|Publication number||US5518481 A|
|Application number||US 08/383,811|
|Publication date||May 21, 1996|
|Filing date||Feb 6, 1995|
|Priority date||Feb 6, 1995|
|Publication number||08383811, 383811, US 5518481 A, US 5518481A, US-A-5518481, US5518481 A, US5518481A|
|Inventors||Banchie A. Darkwah|
|Original Assignee||Darkwah; Banchie A.|
|Export Citation||BiBTeX, EndNote, RefMan|
|Patent Citations (15), Referenced by (37), Classifications (20), Legal Events (3)|
|External Links: USPTO, USPTO Assignment, Espacenet|
This invention relates to an exercise device and, in particular, to a resilient stretching device worn on the body of the user, whereby the user may engage in the exercise of the arms, shoulders and upper body while walking.
At the present time there is a great deal of interest in physical fitness. Various types of exercises and exercising devices have been recommended for use by the general public in achieving physical fitness goals. A particularly popular class of exercising devices simulates the effects of walking or cross-country skiing. These types of devices typically include a treadmill or slidable foot rests to simulate the motions of the user in walking or cross-country skiing. In addition, the devices often include means to simultaneously exercise the arms, shoulders and upper body; for example, poles to simulate ski poles or rope and pulley arrangements biased by springs or weights.
The stationary exercising devices described above are expensive and cumbersome substitutes for the type of exercise that is being simulated. While the option of cross-country skiing is not available to all of those who seek the benefits of aerobic exercise, walking is available to most people and has been recognized by physical fitness authorities as an excellent form of exercise for developing cardiovascular fitness while placing a low level of stress on the musculature and skeletal system of the user. There are additionally numerous benefits and advantages of walking in an outdoor environment as opposed to the use of a stationary exerciser indoors. Walking has been found to be less monotonous and therefore more likely to be sustainable over the long term. Furthermore, modern energy efficient architecture has contributed to polluted indoor air. Indoor air, in fact, may be much more polluted than most outdoor air. Walking is also low cost and requires no complicated, cumbersome and expensive machinery. Walking may also result in a more natural motion and the variety of terrains encountered in an outdoor environment may result in a more all around form of exercise as opposed to mechanically assisted exercise which may over exercise certain muscle groups while avoiding other muscle groups entirely.
The one limitation on outdoor walking exercise is that while walking exercises the legs, lower body and cardiovascular system, the upper body, arms and shoulders will typically not be as thoroughly exercised in the absence of an exercising aid of some type. For example, in U.S. Pat. No. 4,961,573 issued to Wehrell on Oct. 9, 1990 for "Boxing Exercise Harness", a mobile exercise harness for boxers is disclosed which allows the user to exercise the arms, chest and shoulders by moving handgrips against the resistive force of elastic cords. The elastic cords are mounted on a harness which is supported by the body of the user. The elastic cords are directed through an arrangement of pulleys to provide a more nearly constant force of resistance to the arms of the user.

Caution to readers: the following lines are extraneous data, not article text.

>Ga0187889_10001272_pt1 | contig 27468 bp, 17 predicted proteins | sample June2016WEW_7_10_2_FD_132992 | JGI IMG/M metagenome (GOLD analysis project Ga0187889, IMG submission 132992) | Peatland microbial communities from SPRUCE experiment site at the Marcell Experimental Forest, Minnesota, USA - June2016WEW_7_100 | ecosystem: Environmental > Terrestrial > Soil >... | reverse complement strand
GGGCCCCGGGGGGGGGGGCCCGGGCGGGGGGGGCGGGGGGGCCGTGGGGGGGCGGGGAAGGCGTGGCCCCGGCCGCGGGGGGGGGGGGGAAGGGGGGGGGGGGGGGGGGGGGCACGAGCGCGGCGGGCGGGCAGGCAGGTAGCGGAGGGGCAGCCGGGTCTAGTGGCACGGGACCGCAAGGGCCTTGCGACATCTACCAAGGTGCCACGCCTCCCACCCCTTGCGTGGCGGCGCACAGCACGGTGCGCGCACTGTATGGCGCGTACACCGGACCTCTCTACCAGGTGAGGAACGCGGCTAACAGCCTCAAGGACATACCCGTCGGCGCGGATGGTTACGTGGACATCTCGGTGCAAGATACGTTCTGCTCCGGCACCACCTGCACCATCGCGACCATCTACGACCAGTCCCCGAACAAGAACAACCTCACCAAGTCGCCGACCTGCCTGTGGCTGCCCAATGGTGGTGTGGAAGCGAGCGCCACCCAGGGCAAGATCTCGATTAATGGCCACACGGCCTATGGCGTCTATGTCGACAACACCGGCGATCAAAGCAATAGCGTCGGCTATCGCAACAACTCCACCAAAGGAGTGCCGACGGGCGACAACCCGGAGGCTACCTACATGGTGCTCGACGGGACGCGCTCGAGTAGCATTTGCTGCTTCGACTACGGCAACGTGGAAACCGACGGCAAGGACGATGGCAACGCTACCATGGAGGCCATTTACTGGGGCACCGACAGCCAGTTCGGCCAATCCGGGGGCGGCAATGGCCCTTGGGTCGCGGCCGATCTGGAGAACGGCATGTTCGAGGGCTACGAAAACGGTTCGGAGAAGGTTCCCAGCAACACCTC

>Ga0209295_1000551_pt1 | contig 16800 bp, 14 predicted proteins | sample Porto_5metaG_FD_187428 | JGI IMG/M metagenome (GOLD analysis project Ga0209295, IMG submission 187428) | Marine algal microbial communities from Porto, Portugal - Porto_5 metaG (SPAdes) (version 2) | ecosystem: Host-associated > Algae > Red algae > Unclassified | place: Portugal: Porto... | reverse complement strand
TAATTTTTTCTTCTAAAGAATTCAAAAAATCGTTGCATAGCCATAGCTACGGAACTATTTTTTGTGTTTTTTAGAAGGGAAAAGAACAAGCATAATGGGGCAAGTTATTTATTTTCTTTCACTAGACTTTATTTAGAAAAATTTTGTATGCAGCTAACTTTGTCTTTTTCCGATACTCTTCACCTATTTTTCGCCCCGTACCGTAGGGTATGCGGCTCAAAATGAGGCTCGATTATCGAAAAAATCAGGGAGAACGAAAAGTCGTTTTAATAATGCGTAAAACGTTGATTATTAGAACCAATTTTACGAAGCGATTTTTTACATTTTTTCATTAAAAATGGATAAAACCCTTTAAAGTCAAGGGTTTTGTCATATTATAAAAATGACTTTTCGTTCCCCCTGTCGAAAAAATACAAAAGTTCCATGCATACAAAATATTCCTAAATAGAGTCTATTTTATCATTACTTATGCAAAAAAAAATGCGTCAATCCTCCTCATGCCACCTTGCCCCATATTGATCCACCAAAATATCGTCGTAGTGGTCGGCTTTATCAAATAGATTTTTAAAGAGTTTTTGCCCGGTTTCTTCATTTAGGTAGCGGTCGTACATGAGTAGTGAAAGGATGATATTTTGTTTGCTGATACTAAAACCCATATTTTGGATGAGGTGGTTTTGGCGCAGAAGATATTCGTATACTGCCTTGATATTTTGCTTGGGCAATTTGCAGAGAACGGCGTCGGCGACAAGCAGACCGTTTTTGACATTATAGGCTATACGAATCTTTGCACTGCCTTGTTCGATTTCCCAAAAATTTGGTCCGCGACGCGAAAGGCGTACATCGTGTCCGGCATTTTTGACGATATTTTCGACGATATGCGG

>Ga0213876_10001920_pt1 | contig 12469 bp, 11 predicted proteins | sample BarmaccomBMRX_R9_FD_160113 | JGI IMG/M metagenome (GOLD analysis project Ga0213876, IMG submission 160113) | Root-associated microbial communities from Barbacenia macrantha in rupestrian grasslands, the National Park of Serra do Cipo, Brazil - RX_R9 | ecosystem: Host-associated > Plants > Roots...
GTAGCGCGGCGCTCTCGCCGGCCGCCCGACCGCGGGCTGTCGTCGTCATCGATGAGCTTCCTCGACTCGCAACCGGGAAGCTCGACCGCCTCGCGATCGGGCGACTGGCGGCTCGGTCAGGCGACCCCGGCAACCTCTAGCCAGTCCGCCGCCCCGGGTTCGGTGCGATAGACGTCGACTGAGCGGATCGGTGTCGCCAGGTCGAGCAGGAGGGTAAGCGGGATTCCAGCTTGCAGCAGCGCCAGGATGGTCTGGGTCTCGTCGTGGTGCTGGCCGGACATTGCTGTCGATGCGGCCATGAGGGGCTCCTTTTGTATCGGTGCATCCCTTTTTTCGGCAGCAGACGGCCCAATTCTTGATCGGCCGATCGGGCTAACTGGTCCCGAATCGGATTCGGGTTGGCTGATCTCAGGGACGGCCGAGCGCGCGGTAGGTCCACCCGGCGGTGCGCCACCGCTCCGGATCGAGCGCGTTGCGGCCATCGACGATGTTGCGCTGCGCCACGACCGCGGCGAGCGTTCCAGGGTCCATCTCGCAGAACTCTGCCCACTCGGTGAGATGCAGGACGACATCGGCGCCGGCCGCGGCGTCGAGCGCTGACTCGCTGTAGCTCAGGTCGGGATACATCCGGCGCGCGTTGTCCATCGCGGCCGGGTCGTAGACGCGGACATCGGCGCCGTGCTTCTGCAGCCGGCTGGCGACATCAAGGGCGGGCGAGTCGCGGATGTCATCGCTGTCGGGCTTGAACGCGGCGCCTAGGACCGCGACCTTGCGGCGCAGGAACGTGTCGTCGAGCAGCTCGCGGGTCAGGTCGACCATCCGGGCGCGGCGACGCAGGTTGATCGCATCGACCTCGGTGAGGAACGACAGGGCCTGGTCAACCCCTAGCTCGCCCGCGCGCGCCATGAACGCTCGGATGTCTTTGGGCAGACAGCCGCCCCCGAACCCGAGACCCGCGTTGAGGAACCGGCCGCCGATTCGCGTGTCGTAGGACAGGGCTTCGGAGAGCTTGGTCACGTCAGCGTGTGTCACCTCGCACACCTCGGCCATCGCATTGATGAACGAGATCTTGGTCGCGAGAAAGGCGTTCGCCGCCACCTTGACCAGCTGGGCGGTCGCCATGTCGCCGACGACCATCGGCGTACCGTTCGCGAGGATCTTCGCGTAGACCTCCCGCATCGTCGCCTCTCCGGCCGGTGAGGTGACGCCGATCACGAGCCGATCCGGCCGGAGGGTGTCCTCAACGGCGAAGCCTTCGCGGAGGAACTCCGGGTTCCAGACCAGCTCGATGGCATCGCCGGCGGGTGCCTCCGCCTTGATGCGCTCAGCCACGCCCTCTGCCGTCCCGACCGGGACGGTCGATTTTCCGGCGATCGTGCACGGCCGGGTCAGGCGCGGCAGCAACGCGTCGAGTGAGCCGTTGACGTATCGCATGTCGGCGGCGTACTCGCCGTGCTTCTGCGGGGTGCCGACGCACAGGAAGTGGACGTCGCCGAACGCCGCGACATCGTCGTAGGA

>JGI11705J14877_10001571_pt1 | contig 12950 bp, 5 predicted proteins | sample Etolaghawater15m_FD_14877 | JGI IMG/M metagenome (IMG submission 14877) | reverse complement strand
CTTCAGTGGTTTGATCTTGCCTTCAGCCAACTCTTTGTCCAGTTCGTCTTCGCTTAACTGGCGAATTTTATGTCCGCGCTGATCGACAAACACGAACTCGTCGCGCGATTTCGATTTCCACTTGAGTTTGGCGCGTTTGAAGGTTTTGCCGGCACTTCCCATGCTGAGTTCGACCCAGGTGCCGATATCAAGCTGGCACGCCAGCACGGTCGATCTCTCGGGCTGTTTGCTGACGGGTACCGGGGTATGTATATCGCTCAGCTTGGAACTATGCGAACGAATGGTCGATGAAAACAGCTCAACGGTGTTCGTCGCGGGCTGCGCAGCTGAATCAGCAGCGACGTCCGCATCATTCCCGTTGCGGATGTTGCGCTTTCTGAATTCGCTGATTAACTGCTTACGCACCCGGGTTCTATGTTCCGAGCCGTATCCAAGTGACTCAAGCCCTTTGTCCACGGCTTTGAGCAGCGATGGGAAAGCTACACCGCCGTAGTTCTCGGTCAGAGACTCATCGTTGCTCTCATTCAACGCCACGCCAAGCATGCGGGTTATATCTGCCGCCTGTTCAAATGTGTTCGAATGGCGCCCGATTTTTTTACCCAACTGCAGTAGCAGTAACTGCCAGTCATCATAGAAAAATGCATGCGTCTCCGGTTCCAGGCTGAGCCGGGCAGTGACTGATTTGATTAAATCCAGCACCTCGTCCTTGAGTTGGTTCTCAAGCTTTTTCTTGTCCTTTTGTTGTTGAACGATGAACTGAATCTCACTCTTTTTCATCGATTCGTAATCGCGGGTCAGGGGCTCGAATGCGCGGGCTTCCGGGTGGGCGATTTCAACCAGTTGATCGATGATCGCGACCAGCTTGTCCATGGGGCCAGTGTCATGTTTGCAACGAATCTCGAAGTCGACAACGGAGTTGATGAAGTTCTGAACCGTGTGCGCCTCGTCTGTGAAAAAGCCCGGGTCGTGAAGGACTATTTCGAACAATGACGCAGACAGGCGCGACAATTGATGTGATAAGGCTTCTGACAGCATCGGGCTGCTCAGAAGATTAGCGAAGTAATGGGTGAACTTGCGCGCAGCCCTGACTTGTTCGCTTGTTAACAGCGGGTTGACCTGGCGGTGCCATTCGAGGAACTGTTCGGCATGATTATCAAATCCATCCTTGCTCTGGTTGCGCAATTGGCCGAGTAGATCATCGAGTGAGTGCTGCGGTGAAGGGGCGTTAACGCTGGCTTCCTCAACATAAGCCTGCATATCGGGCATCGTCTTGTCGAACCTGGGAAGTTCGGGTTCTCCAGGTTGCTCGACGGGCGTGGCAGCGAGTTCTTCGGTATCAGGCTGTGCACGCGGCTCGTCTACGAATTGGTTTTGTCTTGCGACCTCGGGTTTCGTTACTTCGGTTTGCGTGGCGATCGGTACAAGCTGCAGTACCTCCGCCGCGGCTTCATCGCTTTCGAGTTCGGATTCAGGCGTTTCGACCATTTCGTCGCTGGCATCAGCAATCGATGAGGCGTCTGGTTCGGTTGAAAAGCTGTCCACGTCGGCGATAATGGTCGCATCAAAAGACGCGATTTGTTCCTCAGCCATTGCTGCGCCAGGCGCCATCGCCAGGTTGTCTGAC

U.S. Pat. No. 4,911,439 issued to Kuhl on Mar. 27, 1990 for "Body Supported Resilient Exercise Apparatus", discloses an exercise device in which an elastic cord is formed into a figure 8 shape, including two loops that are coincident at a common juncture. The two loops are releasably interconnected at a point opposite the common juncture. The device is worn as a harness about the upper body of the user. Each of the loops formed from the resilient cord have tubular handles for grasping and extending by the user.
A similar device is disclosed in U.S. Pat. No. 4,993,705 issued to Tolle on Feb. 19, 1991 for "Athletic Device." Tolle discloses a vest worn by the user in which an elastic strap is fastened across a back part of the vest and terminates in cuff connections for the arms of the user.
U.S. Pat. No. 1,663,641 issued to Smallwood on Mar. 27, 1928 for "Exerciser and Blood Circulator" discloses an arrangement of two endless elastic bands connected together at the front and the back so that the device is worn around the upper body of the user and extended in loops around the feet of the user.
Another form of exercising device using loops of elastic cord is disclosed in U.S. Pat. No. 5,318,494 issued to Santighian on Jun. 7, 1994 for "Elastically Resilient Exercise Device." Santighian discloses an exercise device comprising an elastic cord forming a continuous loop, three movable rings form three adjustable loops out of the continuous loop, two lower loops form stirrups to hold each foot of the user, and an apex loop is capable of exercising the head or neck of the user or to be gripped by the hands of the user.
It is a primary object of the present invention to provide for a device for exercising the arms, shoulders and upper body of a user while the user is walking. The device is intended to overcome the limitations and deficiencies of the prior art by providing for a device which is simple in construction and easy for the user to wear on the body and simple and straightforward in application. These objectives are achieved by forming the exercising device of the present invention out of a continuous loop comprised substantially of resilient elastic cord. Certain negligible portions of the continuous loop may be comprised of non-resilient fasteners or connectors. The continuous loop is gathered together at three points to form four contiguous loops. The two inner loops are worn about the arms and shoulders of the user. The two outer loops terminate in handgrips so that the user may exercise the arms against the resistance provided by the resilient outer loops. The exercise device can be made in a variety of lengths and elasticities to accommodate different sizes and physical types of users.
It is therefore an object of the present invention to provide for an exercising device using resilient elastic cords to provide exercise for the arms, shoulders and upper body of the user.
It is the further object of the present invention to provide for an exercise device that is simple in both construction and use.